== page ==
Courtney, wearing a blue polo shirt, walks down the center of two barriers with UK fans behind them. He holds out his hand to give a little boy a high five.
“Those people that are at the hospital, they're cheering us on every Saturday.”

After accepting his current position, Courtney helped develop the Lift Them Up program: a collaboration between UK Athletics, UK College of Engineering, UK HealthCare and Toyota Motor Manufacturing of Kentucky. The Lift Them Up program is a unique experience for children who have been cared for by Kentucky Children’s Hospital to lead the Cat Walk onto the field in a special and safely designed pushcart.

Courtney and the Wildcat mascot surround a little girl in a futuristic-looking blue and white cart. The girl has her hair in pigtails and has pink and purple leg braces.
Lift Them Up honorees lead the Cat Walk in a special car designed with the help of UK football players.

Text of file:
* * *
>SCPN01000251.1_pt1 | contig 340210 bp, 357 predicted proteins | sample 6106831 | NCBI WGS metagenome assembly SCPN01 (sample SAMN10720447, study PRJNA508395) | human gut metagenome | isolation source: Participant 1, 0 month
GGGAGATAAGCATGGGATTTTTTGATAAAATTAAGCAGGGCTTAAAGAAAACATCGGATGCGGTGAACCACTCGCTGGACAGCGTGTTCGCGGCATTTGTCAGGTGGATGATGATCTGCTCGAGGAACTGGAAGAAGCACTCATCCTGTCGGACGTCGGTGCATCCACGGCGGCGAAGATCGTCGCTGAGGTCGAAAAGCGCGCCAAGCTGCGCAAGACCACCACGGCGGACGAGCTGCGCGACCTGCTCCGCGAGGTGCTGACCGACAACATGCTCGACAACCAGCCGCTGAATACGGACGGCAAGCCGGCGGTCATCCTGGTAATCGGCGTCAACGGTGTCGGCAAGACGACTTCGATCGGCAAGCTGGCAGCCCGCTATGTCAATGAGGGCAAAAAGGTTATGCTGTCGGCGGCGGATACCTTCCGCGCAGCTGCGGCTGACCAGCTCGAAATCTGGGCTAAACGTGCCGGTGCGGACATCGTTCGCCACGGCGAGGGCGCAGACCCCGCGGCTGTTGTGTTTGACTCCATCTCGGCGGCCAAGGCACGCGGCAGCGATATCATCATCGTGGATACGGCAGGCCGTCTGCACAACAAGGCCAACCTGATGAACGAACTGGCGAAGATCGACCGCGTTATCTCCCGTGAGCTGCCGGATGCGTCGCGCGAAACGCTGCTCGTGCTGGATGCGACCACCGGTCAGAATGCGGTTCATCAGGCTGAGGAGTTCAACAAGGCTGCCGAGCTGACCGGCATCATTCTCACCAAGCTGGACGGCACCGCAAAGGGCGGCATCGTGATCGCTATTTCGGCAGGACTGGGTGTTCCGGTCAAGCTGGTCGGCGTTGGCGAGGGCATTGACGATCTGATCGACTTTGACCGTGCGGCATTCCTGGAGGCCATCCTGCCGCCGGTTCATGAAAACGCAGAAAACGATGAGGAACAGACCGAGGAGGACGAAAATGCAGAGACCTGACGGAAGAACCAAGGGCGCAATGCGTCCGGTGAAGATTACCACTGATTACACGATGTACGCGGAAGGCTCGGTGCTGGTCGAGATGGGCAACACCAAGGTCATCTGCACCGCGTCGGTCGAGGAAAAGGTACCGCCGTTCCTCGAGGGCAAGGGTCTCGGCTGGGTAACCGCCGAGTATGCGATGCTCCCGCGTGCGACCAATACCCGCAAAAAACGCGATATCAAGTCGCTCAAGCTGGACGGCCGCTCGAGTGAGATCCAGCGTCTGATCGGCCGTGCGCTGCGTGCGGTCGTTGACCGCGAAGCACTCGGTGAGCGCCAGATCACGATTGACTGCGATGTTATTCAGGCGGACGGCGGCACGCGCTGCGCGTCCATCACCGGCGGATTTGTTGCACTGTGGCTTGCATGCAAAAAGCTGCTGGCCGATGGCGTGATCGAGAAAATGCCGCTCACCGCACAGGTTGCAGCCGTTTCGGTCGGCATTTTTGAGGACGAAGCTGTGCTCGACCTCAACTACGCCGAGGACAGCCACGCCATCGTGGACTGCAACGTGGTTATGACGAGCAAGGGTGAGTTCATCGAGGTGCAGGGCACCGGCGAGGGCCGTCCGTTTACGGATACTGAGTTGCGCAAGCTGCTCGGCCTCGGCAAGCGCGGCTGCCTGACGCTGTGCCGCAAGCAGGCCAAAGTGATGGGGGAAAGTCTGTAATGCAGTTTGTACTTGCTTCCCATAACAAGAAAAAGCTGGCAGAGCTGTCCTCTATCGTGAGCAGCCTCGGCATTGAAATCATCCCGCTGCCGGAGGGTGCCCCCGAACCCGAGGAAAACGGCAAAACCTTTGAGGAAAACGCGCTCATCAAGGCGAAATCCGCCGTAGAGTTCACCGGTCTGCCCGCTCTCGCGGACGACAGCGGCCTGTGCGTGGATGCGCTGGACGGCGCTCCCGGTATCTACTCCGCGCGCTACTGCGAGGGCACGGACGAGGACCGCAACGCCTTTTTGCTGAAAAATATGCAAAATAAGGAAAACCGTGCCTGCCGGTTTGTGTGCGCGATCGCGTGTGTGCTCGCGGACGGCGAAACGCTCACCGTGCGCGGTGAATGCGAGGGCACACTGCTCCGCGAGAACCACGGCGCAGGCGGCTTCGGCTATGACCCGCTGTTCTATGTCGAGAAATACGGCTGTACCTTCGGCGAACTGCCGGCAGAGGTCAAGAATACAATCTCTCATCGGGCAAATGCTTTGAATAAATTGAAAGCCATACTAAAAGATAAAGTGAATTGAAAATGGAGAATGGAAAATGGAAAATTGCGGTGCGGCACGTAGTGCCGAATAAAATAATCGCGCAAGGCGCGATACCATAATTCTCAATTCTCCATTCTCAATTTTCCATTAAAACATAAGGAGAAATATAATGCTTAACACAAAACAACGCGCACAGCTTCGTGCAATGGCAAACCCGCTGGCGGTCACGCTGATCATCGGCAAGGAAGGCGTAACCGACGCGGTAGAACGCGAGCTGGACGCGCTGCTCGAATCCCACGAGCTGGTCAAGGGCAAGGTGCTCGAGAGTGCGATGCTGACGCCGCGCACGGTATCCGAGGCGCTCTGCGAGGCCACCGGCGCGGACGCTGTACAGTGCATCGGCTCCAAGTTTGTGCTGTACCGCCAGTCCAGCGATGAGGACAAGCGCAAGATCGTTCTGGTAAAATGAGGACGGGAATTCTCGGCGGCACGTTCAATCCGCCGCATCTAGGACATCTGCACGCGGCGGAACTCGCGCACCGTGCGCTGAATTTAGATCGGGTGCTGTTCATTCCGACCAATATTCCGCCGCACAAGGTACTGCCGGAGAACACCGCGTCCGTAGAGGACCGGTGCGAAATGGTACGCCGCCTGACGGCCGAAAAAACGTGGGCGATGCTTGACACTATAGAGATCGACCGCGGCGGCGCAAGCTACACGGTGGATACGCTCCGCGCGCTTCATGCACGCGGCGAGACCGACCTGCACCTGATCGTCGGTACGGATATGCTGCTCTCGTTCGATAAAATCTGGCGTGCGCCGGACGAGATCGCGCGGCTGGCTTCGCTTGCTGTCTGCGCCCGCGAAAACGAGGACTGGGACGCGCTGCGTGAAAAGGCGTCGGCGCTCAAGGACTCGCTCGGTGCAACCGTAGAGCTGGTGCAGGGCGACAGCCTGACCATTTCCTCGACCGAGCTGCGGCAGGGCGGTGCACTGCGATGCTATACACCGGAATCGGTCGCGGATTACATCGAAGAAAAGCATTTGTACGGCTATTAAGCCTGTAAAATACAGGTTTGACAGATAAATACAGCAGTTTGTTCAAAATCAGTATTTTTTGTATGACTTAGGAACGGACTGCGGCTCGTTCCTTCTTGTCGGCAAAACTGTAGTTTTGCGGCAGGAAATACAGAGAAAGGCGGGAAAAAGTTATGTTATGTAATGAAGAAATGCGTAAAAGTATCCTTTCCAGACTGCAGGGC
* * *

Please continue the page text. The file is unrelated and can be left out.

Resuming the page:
“To be hands-on with what we’re doing with Lift Them Up is just wonderful because we get to see it all happen. It was great to see all the patients and their families. Words can’t even explain how exciting it was. It’s going to be amazing to be able to have those children out there again, and just feel some joy and some hope. Also to just make them feel really confident because they just beat a terminal disease or whatever the case is. They deserve to be honored and applauded for what they’ve endured.”

Courtney walks through a crowd of fans, all wearing blue, before a football game. He holds his arm out to give a kid a high five.